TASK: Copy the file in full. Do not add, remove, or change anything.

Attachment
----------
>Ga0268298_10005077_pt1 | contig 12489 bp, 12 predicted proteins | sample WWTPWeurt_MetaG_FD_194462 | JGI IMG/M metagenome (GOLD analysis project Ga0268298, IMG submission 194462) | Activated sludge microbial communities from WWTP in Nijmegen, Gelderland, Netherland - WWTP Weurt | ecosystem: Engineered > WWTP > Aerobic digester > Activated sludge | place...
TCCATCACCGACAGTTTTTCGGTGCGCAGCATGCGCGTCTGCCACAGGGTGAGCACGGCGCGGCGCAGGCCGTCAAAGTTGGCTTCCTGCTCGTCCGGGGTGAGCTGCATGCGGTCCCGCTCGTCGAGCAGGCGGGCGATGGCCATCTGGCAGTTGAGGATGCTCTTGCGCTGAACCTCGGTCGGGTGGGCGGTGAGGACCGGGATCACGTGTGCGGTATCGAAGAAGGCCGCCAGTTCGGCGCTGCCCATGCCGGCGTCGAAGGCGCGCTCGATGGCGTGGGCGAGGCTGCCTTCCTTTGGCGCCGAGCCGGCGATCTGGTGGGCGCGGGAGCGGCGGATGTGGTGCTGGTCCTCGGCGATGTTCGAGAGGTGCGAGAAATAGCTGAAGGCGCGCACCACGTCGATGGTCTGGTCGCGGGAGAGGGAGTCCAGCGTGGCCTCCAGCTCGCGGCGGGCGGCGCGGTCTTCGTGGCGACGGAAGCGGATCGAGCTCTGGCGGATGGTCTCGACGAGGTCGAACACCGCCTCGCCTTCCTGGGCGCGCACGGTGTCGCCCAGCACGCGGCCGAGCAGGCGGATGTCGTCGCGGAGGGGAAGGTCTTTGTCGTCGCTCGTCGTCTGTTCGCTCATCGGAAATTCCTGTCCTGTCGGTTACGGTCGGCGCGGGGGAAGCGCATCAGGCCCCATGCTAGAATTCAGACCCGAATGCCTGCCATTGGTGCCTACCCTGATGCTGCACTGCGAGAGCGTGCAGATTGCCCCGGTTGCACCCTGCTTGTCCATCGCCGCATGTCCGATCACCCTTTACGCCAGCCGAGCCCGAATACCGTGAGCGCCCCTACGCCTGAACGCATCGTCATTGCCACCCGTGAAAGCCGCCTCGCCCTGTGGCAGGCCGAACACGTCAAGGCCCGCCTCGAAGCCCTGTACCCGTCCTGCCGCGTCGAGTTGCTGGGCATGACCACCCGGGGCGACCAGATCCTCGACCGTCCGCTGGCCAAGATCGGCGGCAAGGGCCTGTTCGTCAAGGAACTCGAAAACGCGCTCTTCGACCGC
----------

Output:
>Ga0268298_10005077_pt1 | contig 12489 bp, 12 predicted proteins | sample WWTPWeurt_MetaG_FD_194462 | JGI IMG/M metagenome (GOLD analysis project Ga0268298, IMG submission 194462) | Activated sludge microbial communities from WWTP in Nijmegen, Gelderland, Netherland - WWTP Weurt | ecosystem: Engineered > WWTP > Aerobic digester > Activated sludge | place...
TCCATCACCGACAGTTTTTCGGTGCGCAGCATGCGCGTCTGCCACAGGGTGAGCACGGCGCGGCGCAGGCCGTCAAAGTTGGCTTCCTGCTCGTCCGGGGTGAGCTGCATGCGGTCCCGCTCGTCGAGCAGGCGGGCGATGGCCATCTGGCAGTTGAGGATGCTCTTGCGCTGAACCTCGGTCGGGTGGGCGGTGAGGACCGGGATCACGTGTGCGGTATCGAAGAAGGCCGCCAGTTCGGCGCTGCCCATGCCGGCGTCGAAGGCGCGCTCGATGGCGTGGGCGAGGCTGCCTTCCTTTGGCGCCGAGCCGGCGATCTGGTGGGCGCGGGAGCGGCGGATGTGGTGCTGGTCCTCGGCGATGTTCGAGAGGTGCGAGAAATAGCTGAAGGCGCGCACCACGTCGATGGTCTGGTCGCGGGAGAGGGAGTCCAGCGTGGCCTCCAGCTCGCGGCGGGCGGCGCGGTCTTCGTGGCGACGGAAGCGGATCGAGCTCTGGCGGATGGTCTCGACGAGGTCGAACACCGCCTCGCCTTCCTGGGCGCGCACGGTGTCGCCCAGCACGCGGCCGAGCAGGCGGATGTCGTCGCGGAGGGGAAGGTCTTTGTCGTCGCTCGTCGTCTGTTCGCTCATCGGAAATTCCTGTCCTGTCGGTTACGGTCGGCGCGGGGGAAGCGCATCAGGCCCCATGCTAGAATTCAGACCCGAATGCCTGCCATTGGTGCCTACCCTGATGCTGCACTGCGAGAGCGTGCAGATTGCCCCGGTTGCACCCTGCTTGTCCATCGCCGCATGTCCGATCACCCTTTACGCCAGCCGAGCCCGAATACCGTGAGCGCCCCTACGCCTGAACGCATCGTCATTGCCACCCGTGAAAGCCGCCTCGCCCTGTGGCAGGCCGAACACGTCAAGGCCCGCCTCGAAGCCCTGTACCCGTCCTGCCGCGTCGAGTTGCTGGGCATGACCACCCGGGGCGACCAGATCCTCGACCGTCCGCTGGCCAAGATCGGCGGCAAGGGCCTGTTCGTCAAGGAACTCGAAAACGCGCTCTTCGACCGC